Updated: Jan 24
“What are heavy? Sea-sand and sorrow/ What are brief? Today and tomorrow/ What are frail? Spring blossoms and youth/ What are deep? The ocean and truth.” i
Profound thoughts, simply put. So I was surprised and pleased to hear them coming from my seven-year-old granddaughter’s mouth. Of course, I hasten to add, she was quoting Christina Rossetti. But the fact that she was quoting these thoughts made me think: she must be a profound little girl. (But then, she would be profound, being my granddaughter!)
Gently prompted by her parents one evening at the dinner table, she unhesitatingly rehearsed the poem.
I asked her to write it down in my journal.
I have read much of Christina Rossetti, but I had never heard this one. Though expressed in a deceptively simple way, on further examination the thoughts are compelling, giving much to ponder. What is heavier than sorrow? Briefer than tomorrow? —since tomorrow actually never comes—or deeper than an ocean of truth?
Most likely, my granddaughter has yet to experience heavy sorrow—though some seven-year-olds certainly do—nor has she thought much about the frailty of youth, herself being a child, not yet in the category we term “youth.” She can understand, though, the frailty of the blossoms she picks for her mother or of toys that break or lose their charm.
From my vantage point, all of life—in varying ways and at various times—has its heaviness, its brevity, its frailty, its depth.
Curious, and hopeful of some profound thoughts, I scrolled through a few internet sites looking for quotes on the brevity of life. I was advised not to waste my brief life worrying, regretting, being bored, or spending time with boring or draining people—among other ideas of dubious value. While it’s true that “worry is like a rocking chair/it gives you something to do/ but doesn’t get you anywhere,” ii or that regret does not undo the thing regretted, I find these types of advice superfluous: I have worries. I have regrets. No Pollyanna attitude that I can try to work up will be successful in eradicating or softening them.
As for boring or draining people, there is an ocean of depth to every person that—sometimes with difficulty—awaits discovery. Rather, it’s the boring person who is not willing to patiently draw out the depths that are there. Why do I believe there are depths? Because we are told at the beginning of biblical history that our Creator made every person in His “image”—like Him—as sentient, thinking, willful beings. I have missed many opportunities to exercise the patience it often requires to plumb those depths. That is a regret.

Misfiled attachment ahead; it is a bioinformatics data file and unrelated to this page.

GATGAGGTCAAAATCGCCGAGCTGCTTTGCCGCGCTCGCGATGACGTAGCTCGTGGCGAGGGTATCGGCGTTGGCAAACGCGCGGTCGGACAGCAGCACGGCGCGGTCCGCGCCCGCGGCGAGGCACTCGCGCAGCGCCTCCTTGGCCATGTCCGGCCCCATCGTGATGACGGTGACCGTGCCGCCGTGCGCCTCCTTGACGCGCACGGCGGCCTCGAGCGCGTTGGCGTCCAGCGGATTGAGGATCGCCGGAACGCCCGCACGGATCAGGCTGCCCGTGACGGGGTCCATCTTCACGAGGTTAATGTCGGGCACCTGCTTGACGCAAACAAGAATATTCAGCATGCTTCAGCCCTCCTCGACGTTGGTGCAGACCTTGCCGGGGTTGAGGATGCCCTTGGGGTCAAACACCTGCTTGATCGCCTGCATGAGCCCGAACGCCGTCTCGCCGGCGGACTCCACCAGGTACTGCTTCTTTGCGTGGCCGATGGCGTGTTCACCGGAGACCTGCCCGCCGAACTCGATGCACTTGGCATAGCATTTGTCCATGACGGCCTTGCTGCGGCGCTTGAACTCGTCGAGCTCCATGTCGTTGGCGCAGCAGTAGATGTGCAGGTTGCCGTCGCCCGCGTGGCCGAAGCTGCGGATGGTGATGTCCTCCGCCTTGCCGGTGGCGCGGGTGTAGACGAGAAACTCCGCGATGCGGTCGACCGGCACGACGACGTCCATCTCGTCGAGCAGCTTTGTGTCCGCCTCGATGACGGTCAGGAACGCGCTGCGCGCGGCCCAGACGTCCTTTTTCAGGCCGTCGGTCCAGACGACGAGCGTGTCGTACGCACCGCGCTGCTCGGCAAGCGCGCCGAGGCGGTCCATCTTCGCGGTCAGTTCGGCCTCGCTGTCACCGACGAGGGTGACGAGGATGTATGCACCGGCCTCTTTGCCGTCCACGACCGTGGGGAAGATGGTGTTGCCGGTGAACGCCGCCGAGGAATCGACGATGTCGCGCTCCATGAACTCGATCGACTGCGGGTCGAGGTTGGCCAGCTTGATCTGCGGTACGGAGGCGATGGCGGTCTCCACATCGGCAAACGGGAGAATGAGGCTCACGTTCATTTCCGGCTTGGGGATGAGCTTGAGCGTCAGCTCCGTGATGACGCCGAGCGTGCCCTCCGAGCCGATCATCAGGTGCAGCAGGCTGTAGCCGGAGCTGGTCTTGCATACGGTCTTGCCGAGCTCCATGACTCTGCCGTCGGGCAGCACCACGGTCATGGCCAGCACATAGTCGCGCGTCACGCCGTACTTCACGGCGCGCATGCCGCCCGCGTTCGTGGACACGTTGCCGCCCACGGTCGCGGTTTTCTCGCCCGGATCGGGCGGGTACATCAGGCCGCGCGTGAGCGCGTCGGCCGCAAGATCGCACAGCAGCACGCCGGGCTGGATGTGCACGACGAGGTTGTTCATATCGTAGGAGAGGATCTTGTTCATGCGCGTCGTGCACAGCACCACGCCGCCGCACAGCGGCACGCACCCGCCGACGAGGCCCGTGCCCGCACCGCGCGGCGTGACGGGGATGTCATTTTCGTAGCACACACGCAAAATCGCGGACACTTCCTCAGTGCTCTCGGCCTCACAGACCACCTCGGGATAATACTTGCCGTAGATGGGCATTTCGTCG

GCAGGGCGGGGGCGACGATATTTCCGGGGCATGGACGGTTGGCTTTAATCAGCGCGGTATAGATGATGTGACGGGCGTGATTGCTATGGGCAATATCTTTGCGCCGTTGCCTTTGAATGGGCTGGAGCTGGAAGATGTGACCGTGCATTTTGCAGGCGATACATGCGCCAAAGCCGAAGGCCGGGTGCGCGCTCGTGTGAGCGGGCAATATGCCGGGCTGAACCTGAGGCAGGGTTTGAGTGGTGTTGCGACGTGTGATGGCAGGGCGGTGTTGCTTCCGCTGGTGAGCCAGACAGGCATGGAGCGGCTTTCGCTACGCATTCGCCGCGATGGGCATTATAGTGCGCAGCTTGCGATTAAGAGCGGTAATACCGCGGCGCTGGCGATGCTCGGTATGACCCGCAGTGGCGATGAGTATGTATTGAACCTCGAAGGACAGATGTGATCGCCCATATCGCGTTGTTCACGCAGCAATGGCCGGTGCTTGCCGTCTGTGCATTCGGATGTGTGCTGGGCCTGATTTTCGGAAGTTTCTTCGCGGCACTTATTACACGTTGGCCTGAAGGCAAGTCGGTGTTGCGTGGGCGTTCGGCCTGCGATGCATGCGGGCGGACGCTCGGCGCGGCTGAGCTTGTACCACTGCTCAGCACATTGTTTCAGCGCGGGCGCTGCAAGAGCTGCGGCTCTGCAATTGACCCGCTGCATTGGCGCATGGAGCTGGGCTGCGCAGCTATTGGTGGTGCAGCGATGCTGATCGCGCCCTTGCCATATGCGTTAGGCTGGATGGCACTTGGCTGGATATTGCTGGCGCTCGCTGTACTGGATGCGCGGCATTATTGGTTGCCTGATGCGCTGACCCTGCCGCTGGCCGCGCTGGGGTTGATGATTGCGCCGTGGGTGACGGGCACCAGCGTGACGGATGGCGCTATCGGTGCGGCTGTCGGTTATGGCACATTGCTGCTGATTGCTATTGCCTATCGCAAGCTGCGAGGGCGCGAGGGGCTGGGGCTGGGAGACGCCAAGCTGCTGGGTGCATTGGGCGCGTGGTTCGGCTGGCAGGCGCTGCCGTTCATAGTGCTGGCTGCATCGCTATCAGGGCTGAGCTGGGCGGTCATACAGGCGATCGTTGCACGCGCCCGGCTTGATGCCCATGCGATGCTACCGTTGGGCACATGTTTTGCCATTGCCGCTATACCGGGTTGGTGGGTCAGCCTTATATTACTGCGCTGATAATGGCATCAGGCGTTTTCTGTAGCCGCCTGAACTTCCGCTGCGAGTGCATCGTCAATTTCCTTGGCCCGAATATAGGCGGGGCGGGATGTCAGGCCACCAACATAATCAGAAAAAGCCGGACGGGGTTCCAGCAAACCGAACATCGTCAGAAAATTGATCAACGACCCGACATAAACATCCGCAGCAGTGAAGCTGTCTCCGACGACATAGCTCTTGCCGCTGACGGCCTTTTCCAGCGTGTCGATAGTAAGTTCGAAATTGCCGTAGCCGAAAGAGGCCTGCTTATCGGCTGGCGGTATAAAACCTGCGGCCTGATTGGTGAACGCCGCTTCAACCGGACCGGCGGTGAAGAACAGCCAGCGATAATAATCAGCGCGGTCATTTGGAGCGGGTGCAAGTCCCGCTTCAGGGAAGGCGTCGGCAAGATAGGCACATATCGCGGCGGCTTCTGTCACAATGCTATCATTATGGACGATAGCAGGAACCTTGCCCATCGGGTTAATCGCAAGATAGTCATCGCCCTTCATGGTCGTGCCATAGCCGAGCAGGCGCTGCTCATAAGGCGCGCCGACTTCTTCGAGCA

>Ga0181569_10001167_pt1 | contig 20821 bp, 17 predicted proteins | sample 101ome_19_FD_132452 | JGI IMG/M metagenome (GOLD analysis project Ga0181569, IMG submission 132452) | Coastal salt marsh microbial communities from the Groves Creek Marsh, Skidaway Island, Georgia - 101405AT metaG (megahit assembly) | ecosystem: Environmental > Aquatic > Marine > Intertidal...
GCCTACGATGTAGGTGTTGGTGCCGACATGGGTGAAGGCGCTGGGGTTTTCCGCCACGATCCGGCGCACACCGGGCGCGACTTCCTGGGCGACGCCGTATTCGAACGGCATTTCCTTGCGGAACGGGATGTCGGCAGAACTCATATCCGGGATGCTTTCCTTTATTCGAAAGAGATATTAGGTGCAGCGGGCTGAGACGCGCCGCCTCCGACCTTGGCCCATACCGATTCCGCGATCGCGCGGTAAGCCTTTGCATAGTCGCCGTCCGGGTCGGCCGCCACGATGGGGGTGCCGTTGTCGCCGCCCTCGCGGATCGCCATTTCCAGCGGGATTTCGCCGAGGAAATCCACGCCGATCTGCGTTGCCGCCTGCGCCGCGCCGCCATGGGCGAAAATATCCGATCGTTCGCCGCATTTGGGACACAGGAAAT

One of those regrets comes immediately to mind: I was in seventh grade, and a boy in my class whom I considered—with all my seventh-grade exceptional discernment— “boring” had a crush on me. Without letting him know directly that I did not want his attentions, I secretly put a tack on his chair. He sat on it. He cried. At that moment I was keenly aware of my meanness. I was also aware that I had hurt this person, more than just the pain in the seat of his pants. He was someone worth knowing—though I never admitted my mean act or asked his forgiveness or tried to get to know him. Hopefully, I’ve grown beyond seventh grade. Hopefully, he has, too, despite the cruelty I inflicted.
When I looked for wisdom on “sorrow,” I did find profound thoughts, because my search led me to C.S. Lewis’ book A Grief Observed, iii in which he writes of acute, protracted, heavier-than-sea-sand sorrow on losing the wife of his brief marriage. Here is no cheery promise that things will get better (“just believe!”), or advice to “go do something fun,” or “treat yourself, you deserve it!” It is rock bottom, wrenching, ponderous grief. Though his sorrow did not lead him to give up on his faith in God, it was also not quickly assuaged, even by God. Indeed, it was like “an amputation,” which would always leave him incomplete, even if he learned how to live without one leg. And that seems to convey the crippling nature of the sorrow of loss (of any kind), unless or until it is truly assuaged.
My search for “truth” yielded some worthwhile thoughts as well as some half-truths. For instance, the well-known statement “The truth shall set you free,” was truncated and its source not cited. The author of the quote is Jesus, who said, “If you abide in my word… you shall know the truth, and the truth shall set you free.” iv He indicates that knowing the truth (with a capital “T”) is conditional; thus, the freedom He promises is also conditional. But it’s possible, for those who take the plunge into its depths. (Free from what? Jesus explains that in the longer context of his statement. See below.)
I did not need to research the concept of the frailty of youth. I have memory—my own, my children’s. Further reflection on my seventh-grade behavior has me wondering: was my merciless act one more insult and injury in that boy’s experience to send him into despondence about his worth? Youth is frail—indeed, it is fragile.
With the (profound) Christina Rossetti poem going through my head, I was inspired to try to come up with some (not nearly so profound) couplets of my own: “What are hidden? Secrets and souls/ What are treacherous? Hatred and shoals/What are unsure? Broken threads and caprice/ What are sublime? Warm bread and peace.” v
They may result in another essay, just for fun.
It could be an interesting exercise to try around your dinner table some evening with family or friends. You never know what a seven-year-old—or a 70-something—may come up with.
i Christina Rossetti, 1830-1894
ii Attributed to Erma Bombeck, 1927-1996
iii Published in 1961 under the pseudonym N.W. Clerk and in 1963 under his own name.
iv The gospel of John 8:31, 32 (See whole chapter for context.)
v Vivian Hyatt, 2023